With Halloween right around the corner, we thought it would be fun to give a little background on the holiday! Halloween’s origin is actually in the ancient Celtic festival known as “Samhain” – meaning end of summer – which was a day traditionally used by the ancient pagans to stock up on supplies and livestock for the winter. The ancient Gaels believed that on October 31st, that the boundary between the living and the dead disappeared. They also believed that the dead were dangerous to the living by causing problems such as sickness, or crop damage. At these festivals, they would have large bonfires, and often wear costumes or masks to mimic and appease the evil spirits.
The term “Halloween” is shortened from “All Hallows’ Even” – as it is the eve of “All Hallows’ Day” (in the ninth century, the Church measured the day as starting at sunset- in accordance with the Florentine calendar). Many centuries after the Samhain festival had begun, the Roman Catholic Church attempted to do away with all pagan holidays – including this one. So, the church established that November 1st would be “All Saint’s Day” rather then “All Hallows’ Day. The idea was to celebrate all of the saints who did not have their own holy day. This attempt was quite unsuccessful, as the celebrations on the eve of All Saint’s Day continued to flourish. During the Irish immigration to America in the 1840’s, Halloween made its way to the United States, where it clearly is still quite popular!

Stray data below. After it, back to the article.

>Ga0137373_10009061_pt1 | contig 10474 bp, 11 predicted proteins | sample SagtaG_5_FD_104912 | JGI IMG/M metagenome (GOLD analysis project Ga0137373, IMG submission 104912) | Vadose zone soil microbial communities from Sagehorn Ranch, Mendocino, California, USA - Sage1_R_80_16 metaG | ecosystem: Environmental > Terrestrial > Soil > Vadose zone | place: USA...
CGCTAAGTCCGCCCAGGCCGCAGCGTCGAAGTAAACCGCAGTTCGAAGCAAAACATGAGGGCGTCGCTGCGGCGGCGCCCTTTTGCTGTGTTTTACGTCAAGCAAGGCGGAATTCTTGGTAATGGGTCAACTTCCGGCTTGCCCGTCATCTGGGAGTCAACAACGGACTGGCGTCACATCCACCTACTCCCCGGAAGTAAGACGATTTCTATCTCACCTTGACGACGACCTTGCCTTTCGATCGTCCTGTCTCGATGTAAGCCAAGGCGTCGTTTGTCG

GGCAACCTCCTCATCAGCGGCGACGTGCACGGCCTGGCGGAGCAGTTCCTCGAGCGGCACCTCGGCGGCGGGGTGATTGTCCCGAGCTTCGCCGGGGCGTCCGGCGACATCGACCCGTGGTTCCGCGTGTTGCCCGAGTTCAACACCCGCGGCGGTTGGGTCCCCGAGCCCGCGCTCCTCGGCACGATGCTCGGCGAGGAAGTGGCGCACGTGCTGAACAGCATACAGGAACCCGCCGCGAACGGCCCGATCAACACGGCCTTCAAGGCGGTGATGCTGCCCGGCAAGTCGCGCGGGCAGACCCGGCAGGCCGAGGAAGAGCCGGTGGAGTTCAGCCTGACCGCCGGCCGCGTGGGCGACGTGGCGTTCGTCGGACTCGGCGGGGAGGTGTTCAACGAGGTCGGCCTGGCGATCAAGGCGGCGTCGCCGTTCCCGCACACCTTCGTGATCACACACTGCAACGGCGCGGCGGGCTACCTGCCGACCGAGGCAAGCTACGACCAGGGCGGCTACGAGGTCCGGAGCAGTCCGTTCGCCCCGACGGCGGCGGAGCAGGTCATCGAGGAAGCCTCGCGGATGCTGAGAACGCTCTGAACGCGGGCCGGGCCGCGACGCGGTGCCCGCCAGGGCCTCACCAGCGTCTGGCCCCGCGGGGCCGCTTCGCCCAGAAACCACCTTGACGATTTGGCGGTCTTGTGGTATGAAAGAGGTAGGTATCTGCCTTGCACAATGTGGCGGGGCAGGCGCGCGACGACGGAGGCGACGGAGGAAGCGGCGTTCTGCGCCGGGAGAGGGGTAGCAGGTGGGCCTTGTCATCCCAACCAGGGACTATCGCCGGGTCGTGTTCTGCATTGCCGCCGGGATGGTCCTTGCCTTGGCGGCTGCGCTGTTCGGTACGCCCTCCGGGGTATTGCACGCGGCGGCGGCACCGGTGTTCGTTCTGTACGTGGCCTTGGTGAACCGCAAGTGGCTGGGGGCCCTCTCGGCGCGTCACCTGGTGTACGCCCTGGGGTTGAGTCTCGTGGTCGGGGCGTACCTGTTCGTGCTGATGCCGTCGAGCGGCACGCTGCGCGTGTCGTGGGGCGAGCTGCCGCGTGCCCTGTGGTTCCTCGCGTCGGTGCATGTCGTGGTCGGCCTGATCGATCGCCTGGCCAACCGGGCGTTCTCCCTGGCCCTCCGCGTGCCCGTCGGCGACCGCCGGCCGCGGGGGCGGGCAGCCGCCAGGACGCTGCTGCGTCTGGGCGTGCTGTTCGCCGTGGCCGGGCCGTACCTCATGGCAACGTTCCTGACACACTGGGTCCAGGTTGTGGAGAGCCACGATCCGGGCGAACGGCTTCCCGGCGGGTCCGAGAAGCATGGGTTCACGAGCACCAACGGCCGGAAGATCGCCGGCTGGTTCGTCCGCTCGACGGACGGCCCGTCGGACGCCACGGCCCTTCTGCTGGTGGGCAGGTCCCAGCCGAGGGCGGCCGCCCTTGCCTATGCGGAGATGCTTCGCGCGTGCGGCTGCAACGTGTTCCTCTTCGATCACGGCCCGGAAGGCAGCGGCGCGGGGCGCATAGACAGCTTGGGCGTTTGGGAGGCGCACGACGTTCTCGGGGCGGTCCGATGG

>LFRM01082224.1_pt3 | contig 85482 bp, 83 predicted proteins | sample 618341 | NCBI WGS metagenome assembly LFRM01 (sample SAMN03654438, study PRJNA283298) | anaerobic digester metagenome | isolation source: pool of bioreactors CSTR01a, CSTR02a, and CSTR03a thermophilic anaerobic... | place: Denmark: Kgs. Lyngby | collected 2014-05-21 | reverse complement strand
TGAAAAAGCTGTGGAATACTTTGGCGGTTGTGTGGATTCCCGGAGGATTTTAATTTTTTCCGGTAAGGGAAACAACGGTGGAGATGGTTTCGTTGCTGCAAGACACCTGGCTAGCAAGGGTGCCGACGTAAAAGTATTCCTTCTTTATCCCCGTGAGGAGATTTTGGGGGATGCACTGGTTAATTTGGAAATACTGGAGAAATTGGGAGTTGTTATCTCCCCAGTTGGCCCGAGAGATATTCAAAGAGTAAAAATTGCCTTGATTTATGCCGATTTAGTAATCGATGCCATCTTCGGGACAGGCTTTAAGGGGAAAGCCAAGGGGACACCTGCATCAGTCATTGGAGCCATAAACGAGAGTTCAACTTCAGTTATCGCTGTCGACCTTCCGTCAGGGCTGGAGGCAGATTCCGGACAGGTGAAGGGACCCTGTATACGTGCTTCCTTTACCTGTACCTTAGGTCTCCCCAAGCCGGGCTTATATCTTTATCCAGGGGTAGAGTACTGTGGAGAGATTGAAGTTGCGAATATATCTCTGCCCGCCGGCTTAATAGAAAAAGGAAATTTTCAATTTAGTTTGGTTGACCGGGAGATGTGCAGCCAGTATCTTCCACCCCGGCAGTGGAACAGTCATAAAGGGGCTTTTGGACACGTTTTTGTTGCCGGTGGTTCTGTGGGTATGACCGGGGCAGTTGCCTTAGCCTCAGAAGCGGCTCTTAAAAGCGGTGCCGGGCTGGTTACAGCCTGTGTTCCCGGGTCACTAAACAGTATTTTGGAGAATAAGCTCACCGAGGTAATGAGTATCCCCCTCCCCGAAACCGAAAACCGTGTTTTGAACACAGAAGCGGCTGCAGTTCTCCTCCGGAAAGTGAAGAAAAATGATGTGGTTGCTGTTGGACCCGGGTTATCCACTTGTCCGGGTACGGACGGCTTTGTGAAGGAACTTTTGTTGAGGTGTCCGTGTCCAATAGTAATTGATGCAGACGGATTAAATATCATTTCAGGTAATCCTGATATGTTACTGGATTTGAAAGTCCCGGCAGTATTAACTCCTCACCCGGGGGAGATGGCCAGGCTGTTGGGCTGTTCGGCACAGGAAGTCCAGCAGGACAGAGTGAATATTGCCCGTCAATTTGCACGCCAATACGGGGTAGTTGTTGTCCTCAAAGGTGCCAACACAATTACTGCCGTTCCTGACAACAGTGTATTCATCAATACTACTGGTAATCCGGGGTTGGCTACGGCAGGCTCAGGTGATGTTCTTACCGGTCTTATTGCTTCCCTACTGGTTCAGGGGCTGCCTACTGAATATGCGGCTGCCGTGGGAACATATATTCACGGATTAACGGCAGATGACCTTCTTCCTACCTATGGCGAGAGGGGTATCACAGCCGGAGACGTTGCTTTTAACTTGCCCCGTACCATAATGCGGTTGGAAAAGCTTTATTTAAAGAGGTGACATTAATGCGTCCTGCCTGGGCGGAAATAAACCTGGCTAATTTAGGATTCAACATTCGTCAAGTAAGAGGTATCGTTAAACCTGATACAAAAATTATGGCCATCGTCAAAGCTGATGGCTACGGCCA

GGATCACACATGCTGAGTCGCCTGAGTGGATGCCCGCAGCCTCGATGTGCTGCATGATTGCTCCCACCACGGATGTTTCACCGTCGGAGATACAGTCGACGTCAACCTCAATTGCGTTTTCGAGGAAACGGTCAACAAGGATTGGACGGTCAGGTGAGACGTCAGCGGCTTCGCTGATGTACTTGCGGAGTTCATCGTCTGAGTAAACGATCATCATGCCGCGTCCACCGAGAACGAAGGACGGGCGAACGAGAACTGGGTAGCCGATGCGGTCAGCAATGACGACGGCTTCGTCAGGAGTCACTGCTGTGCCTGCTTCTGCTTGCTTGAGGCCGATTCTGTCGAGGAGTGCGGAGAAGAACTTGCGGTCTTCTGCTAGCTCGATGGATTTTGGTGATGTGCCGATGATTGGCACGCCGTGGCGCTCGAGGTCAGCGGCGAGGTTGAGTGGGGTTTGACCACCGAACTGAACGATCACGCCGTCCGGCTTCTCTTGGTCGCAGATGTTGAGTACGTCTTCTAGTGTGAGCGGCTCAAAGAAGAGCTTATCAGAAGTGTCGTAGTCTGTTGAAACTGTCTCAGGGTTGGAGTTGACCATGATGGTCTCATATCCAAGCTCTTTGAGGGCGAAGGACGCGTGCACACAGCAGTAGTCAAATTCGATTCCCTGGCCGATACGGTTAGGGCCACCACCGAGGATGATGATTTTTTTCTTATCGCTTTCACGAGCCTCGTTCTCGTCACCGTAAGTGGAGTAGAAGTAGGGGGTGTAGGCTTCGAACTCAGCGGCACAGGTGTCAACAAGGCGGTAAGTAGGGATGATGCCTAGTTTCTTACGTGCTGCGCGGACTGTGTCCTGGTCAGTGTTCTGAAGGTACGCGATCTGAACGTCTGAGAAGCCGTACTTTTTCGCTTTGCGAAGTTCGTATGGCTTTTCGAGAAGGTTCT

You may ask where the popular tradition of trick-or-treating comes from. Well, in the Celtic times and up until the medieval ages, fairies (or faeries) were thought to run free on the Eve of Samhain. The faeries were not considered evil, but also were not considered good, either. They were rather mischievous. The faeries supposedly disguised themselves as beggars and went door to door asking for handouts. Those who gave them food were rewarded, and those who did not were subjected to unpleasantness. Then in the medieval times, it was popular practice to make “soul cakes” on All Hallows’ Eve. In a custom called “souling”, kids would go door to door begging for the cakes. When a child received a cake, they would have to say a prayer for the dead relatives of the person who gave them the cake. It was thought that these prayers would help the deceased relatives find their way out of purgatory and into heaven.
There are many other neat tidbits of information about Halloween that might be of interest to you. For information on how Jack-O’-Lanterns came to be, read about “Stingy Jack” – an old Irish legend – at http://www.geocities.com/SoHo/Studios/9526/fable018.htm. Thanks for reading - and tell all your friends your new found knowledge of this popular holiday! Have a safe and happy Halloween!
Written by Renee Fouquet